Read At-Large Democratic candidate Adrian Rivera-Reyes' responses to the 5th Square 2019 City Council Candidate Questionnaire. Visit our 2019 City Council Campaign page for more candidate questionnaire responses.
Candidate Name: Adrian Rivera-Reyes
Growing up in Puerto Rico to a struggling working-class family, there were many inefficiencies that affected us and my community. While attending middle and high school, my parents left very early for work and could not take me to school. Unsurprisingly, there were no reliable public buses and paying for school buses was not a viable option for my family. Thus, for years we relied on our neighbor to drive me to school. In Philly, there are several issues that echo those of my own upbringing. Issues that include inefficiencies in our city's connectivity, green space availability, and zoning laws. These inequalities in our communities can be rectified by effecting sensible urban policies that reflect the interests of Philadelphians. I'm prepared to enact policies that connect our neighborhoods by creating and redesigning bus routes and expanding our protected bike lanes across the city. I will push for the creation of green spaces and parks in all neighborhoods, so that our children and families can safely enjoy Philadelphia's resources and reap the economic benefits. I will leverage my position on Council to push for sensible zoning laws that take into account each neighborhood's needs and the safety of its residents. As a cancer biologist, I will use my problem-solving skills and promote evidence-based solutions to issues. I'm running for City Council to enact fact-based policies that help all Philadelphians. It is my passion to serve others and my drive to do what is right that motivate me.
1. Many curb cuts and sidewalks in the city are blocked by parked cars, resulting in inadequate and unsafe crossings for seniors, residents utilizing mobility assistance, and parents with small children. In your view, what should City Council do about this problem?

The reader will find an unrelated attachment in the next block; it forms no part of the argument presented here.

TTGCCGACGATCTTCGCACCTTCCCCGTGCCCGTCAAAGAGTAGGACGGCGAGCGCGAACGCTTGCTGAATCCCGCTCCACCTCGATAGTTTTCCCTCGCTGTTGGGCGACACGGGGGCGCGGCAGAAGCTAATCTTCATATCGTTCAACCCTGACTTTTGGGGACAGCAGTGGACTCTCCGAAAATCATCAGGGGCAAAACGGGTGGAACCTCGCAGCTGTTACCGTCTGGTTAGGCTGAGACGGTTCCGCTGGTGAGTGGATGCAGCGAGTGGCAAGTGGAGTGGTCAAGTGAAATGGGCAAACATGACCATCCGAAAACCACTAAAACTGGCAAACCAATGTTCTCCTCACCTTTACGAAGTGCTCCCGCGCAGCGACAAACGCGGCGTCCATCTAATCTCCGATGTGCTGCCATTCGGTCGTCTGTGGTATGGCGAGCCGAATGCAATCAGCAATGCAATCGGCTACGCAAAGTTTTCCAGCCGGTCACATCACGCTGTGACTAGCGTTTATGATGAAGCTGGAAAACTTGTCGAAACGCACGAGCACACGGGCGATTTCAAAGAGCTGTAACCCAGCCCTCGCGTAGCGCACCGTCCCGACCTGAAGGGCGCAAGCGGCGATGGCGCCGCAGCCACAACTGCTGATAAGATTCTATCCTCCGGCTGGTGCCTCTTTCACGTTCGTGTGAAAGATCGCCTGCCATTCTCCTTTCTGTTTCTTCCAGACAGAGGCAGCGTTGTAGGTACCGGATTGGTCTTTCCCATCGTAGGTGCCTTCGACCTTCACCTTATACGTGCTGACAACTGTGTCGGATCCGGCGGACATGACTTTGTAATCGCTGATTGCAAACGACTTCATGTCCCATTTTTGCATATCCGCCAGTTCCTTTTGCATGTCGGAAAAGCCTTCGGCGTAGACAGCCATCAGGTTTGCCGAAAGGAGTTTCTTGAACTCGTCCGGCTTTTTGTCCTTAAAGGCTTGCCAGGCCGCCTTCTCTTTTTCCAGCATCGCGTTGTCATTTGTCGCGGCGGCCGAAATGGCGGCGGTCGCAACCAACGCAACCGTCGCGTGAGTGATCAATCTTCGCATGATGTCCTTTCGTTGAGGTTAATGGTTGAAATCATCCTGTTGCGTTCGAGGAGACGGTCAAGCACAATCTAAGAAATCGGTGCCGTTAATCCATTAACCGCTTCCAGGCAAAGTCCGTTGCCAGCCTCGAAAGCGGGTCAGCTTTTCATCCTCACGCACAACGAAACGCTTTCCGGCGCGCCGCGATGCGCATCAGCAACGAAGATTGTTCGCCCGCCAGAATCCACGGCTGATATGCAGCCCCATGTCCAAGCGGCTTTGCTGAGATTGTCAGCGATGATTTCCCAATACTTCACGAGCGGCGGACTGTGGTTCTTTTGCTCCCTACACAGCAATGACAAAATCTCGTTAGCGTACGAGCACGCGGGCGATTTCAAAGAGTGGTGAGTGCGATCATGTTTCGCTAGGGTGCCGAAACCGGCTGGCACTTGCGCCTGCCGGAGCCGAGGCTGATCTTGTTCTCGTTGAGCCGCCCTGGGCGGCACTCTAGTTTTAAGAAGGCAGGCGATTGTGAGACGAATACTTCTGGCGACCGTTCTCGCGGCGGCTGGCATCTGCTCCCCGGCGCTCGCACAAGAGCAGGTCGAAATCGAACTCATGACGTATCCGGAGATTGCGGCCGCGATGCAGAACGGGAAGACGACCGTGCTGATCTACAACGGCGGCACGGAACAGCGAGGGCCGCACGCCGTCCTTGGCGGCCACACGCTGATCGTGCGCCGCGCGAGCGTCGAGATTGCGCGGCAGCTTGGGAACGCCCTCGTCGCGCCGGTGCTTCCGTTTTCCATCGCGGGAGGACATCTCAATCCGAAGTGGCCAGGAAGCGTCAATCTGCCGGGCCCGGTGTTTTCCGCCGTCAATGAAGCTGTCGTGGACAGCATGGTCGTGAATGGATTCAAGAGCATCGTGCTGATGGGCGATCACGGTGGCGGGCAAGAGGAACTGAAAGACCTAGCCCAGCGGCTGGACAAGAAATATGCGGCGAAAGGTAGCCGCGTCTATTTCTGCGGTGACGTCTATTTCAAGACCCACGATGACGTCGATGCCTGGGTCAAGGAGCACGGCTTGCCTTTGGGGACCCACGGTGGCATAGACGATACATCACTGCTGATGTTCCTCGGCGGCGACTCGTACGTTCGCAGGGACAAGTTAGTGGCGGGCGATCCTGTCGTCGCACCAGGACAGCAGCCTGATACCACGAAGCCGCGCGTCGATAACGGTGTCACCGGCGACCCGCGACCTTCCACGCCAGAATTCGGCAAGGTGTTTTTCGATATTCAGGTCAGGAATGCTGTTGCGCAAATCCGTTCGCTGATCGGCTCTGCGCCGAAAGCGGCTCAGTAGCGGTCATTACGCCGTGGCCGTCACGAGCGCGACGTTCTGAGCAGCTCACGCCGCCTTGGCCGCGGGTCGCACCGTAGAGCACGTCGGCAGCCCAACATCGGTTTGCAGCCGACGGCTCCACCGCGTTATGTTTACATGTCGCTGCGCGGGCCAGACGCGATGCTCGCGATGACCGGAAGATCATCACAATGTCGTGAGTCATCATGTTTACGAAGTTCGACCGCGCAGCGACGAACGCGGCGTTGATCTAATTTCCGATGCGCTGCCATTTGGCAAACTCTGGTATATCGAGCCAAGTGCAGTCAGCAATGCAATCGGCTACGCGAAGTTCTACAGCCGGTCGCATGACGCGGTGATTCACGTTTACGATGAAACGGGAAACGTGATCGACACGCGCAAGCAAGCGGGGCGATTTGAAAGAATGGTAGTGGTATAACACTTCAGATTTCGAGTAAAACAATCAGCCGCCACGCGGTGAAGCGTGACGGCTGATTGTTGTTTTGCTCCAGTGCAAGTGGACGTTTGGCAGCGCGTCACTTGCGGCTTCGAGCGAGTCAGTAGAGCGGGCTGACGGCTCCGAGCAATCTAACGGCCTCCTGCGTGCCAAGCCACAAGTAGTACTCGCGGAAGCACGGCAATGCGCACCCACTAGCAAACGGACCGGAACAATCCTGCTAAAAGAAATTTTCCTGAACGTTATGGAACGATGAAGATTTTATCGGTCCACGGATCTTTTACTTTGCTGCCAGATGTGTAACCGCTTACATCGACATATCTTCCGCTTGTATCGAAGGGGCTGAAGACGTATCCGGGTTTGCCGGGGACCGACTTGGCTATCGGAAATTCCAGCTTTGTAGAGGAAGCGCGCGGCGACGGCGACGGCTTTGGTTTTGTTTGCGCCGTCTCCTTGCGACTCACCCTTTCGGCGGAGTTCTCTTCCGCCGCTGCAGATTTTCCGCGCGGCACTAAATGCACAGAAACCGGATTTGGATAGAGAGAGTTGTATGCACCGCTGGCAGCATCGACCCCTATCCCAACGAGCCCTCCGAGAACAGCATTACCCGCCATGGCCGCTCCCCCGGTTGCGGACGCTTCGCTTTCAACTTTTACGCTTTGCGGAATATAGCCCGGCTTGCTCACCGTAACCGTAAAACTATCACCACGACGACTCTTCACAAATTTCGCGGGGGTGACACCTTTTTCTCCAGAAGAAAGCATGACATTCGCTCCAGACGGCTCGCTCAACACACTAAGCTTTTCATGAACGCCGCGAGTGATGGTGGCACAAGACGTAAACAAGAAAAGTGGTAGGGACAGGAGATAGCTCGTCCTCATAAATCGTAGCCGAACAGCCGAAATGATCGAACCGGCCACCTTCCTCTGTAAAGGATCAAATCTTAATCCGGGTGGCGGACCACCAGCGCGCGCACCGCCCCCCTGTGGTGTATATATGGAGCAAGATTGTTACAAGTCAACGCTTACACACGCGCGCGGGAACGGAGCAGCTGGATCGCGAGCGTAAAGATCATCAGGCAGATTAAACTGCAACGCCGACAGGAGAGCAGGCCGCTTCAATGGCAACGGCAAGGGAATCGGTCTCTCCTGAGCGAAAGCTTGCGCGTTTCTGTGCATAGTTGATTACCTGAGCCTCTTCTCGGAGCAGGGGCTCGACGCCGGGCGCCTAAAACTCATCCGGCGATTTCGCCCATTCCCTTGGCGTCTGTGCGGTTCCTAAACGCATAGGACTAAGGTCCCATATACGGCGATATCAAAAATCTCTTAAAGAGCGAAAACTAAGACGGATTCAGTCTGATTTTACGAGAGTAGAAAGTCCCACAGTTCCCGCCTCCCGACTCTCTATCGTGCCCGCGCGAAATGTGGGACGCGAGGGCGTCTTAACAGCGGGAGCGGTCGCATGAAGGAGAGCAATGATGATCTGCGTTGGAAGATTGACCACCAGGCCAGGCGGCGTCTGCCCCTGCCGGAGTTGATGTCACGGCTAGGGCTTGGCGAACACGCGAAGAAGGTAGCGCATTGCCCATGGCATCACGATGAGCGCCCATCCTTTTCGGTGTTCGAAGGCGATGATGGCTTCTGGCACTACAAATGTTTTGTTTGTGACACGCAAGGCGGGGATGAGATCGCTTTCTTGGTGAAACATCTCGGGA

While in city council, I will champion legislation that increases and promotes the safety of all Philadelphia residents. We can ensure safety by installing no parking zone signs, daylighting intersections, prohibiting drivers from parking at the curb, and increasing parking fines for those who violate the law.
2. What is your opinion of the Kenney administration's progress on their Vision Zero street safety initiative? Is the current pace of progress acceptable to you? If not, what would you do differently? How would you use your Council position to accomplish this?
I fully support the Vision Zero goal of ending all traffic related deaths by the year 2030. Our local government should be guaranteeing the safety of all Philadelphia residents. It is inconceivable that we have 90-100 traffic deaths a year. Additionally, not only are we losing the lives of our loved ones and people in our community, but traffic deaths also contribute an incredible financial burden to our city. It is important that we start implementing new safety measures that work for Philadelphia and takes into account the safety of our communities. Moreover, I would push for a funding increase that would allow City Council to help implement the various street safety initiatives suggested not only on the intersections that make up the “High Injury List”, but also expand these initiatives to the streets surrounding our schools and our community, health, and recreational centers.
3. Will you support “daylighting” intersections to restore clear lines of sight near crossings for drivers and pedestrians through the use of plastic bollards and curb bumpouts, with prioritization for school zones, intersections with high pedestrian volume, and high crash intersections? How many intersections should be "daylighted" each year?
Further reading on daylighting: https://www.streetfilms.org/daylighting-make-your-crosswalks-safer/
Yes, daylighting not only makes our intersections safer for pedestrians, but also provide the opportunity to add bike parking and/or small green spaces Philadelphia residents can enjoy. I would consult the experts in Streets Department to determine what is the most sensible and the quickest way to daylight all intersections across the city.
4. Philadelphia has some of the lowest per-capita spending among our peer cities on basic street maintenance, slowing down the rollout of life-saving design changes that are part of Mayor Kenney's Vision Zero initiative. If elected, will you advocate for a larger Streets Department repaving budget?